First we have cut out at least one if not several sense doors—the door of sight and to a degree the door of sound (and the need to make sounds!).   More importantly we have renounced the need to do.    If in fact if we find ourselves striving to accomplish something in meditation—even the accomplishment of a focused mind, or one of relieving stress--- we need to renounce this.   Just let go of the idea of accomplishing anything.    When we meditate we also renounce our identity.     If we are practicing with others,  and we find ourselves needing to “look” a certain way in meditation, then we are clinging to an identification of a meditator.   Letting go of this, we can relax into our practice. 

Outside of formal practice we might then discover many other things we can renounce.   Try a day of renouncing views!  Just take a day (or at least an hour) and do nothing!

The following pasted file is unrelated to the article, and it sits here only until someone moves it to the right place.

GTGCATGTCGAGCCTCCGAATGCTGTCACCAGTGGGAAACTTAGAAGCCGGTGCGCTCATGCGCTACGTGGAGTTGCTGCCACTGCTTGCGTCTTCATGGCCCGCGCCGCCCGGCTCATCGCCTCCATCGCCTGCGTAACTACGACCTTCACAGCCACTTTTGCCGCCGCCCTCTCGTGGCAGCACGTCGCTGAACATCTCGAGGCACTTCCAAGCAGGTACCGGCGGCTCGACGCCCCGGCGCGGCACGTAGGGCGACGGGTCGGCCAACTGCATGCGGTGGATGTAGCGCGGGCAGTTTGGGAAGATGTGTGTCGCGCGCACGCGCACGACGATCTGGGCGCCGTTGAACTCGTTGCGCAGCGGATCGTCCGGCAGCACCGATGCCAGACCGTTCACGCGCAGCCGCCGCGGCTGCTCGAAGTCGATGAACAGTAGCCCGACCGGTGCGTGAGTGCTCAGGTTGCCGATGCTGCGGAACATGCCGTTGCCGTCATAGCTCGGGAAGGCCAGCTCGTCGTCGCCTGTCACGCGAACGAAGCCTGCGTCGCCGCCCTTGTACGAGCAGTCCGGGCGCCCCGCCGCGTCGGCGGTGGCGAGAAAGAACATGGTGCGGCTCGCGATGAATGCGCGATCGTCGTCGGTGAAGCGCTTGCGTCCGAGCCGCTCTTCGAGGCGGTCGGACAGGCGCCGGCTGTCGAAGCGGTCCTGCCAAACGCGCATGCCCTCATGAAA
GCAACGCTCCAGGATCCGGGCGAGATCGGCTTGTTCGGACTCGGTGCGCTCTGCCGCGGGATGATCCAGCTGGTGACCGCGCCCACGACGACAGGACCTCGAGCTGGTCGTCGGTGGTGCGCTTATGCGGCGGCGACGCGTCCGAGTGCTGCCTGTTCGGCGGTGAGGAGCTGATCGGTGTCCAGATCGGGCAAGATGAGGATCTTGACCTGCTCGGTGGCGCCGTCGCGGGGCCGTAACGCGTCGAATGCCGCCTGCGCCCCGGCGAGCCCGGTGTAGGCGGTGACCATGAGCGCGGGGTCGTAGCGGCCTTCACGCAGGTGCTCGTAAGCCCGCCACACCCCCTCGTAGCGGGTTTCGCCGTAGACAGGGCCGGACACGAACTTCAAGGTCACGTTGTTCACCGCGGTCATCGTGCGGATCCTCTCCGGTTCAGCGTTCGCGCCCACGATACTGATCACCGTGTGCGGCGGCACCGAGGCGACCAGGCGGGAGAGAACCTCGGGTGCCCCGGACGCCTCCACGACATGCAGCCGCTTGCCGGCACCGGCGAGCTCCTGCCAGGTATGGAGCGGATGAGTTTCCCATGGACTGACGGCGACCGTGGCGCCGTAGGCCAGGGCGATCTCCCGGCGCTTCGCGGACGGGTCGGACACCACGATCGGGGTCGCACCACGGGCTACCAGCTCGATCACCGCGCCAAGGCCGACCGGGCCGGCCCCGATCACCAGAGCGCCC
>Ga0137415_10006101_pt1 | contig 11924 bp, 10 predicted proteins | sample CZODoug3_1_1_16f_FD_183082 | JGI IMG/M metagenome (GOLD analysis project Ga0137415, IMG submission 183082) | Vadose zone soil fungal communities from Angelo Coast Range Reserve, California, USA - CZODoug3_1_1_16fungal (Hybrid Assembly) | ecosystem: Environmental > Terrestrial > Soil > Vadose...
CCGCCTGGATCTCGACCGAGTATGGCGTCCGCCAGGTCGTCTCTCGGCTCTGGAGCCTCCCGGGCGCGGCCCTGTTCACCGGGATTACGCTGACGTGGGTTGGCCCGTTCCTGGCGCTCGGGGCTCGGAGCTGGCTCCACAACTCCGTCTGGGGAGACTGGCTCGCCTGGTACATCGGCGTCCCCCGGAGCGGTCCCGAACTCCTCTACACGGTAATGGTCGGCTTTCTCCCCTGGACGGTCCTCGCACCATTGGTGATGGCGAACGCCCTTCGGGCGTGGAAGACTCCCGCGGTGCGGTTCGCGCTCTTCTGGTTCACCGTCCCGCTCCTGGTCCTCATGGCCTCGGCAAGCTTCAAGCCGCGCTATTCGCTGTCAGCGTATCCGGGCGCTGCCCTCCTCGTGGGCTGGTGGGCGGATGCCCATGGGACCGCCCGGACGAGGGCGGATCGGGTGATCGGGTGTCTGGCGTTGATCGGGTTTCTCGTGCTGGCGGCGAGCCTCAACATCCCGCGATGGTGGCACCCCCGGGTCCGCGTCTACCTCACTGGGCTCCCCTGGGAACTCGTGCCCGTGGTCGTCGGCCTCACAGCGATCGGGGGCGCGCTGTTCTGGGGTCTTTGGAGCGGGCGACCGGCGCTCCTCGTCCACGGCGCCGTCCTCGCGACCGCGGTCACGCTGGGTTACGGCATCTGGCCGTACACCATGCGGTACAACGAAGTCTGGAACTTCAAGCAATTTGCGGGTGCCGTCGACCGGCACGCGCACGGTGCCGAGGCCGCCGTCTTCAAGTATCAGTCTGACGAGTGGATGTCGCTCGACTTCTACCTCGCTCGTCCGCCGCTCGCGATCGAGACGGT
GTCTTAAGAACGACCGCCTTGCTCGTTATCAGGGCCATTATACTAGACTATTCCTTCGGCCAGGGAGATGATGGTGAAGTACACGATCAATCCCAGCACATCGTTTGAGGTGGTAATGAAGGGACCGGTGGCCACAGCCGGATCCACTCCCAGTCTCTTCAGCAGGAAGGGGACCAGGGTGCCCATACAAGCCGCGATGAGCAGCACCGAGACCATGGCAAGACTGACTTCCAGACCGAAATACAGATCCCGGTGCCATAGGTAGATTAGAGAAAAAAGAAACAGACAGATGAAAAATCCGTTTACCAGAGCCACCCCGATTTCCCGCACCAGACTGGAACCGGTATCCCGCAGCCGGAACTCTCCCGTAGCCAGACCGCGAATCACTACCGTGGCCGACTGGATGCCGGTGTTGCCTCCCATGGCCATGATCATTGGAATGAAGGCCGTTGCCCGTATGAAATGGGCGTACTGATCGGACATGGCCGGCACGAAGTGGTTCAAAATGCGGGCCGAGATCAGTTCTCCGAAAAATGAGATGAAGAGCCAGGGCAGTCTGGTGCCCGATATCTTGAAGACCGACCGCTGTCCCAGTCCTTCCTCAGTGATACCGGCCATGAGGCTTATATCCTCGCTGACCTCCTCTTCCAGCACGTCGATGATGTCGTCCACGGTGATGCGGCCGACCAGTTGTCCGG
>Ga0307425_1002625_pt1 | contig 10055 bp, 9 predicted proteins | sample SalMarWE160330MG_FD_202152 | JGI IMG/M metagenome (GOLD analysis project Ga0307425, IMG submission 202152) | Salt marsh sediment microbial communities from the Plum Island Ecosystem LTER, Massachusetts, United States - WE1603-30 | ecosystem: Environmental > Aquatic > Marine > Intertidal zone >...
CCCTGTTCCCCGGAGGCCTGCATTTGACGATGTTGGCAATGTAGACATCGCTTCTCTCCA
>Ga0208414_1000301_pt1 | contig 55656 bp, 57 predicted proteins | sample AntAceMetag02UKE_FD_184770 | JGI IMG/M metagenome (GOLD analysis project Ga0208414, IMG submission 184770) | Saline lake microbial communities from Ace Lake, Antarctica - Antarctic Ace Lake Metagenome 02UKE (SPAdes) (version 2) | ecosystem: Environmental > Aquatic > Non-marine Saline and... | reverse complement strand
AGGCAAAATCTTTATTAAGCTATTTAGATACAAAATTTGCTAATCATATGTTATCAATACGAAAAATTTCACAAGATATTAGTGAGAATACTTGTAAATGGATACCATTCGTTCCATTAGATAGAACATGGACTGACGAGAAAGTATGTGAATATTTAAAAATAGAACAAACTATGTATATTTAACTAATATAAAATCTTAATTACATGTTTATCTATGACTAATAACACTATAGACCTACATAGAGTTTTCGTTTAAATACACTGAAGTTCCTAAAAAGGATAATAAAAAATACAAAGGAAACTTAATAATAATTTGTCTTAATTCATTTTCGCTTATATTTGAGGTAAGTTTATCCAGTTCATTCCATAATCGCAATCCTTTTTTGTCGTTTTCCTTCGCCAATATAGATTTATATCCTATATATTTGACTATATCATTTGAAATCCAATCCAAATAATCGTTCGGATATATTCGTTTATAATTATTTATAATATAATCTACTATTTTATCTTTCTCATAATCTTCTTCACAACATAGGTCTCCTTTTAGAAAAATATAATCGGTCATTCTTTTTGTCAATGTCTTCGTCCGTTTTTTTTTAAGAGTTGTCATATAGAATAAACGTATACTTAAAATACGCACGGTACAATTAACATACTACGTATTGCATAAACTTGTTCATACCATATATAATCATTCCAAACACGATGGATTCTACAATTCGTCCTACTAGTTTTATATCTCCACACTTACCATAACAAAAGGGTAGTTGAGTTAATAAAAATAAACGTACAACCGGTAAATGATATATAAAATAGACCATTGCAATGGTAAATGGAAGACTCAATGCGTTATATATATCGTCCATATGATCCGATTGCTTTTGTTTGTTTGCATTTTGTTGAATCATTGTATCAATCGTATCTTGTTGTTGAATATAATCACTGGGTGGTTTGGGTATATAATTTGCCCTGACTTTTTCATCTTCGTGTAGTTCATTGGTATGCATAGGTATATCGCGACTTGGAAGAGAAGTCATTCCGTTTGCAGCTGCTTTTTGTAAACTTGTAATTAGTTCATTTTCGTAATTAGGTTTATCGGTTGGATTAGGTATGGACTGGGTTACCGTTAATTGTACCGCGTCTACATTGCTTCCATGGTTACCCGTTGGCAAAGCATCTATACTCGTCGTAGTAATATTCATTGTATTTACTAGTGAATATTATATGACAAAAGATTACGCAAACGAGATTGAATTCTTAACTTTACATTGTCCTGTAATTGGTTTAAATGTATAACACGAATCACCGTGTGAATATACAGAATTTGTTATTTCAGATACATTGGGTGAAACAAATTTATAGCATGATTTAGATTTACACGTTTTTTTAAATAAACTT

Inevitably this brings up the question of enjoying the delights of life.   As lay practitioners we are not renouncing entertainment, or good food,  or pleasure.  We are simply recognizing the impact these may have on our path toward a more easeful life.  We may discover that we are renouncing certain aspects of our life without even realizing that it’s happened.  It also brings up questions about having goals.   We don't need to renounce the goals but can we renounce clinging to a goal. In my experience when I don't cling to a goal, I'm usually surprised by the final results.   

Will I decide not to watch the next season of Homeland?  Probably, but I’ll make sure to leave enough space between the end of the season and my next retreat!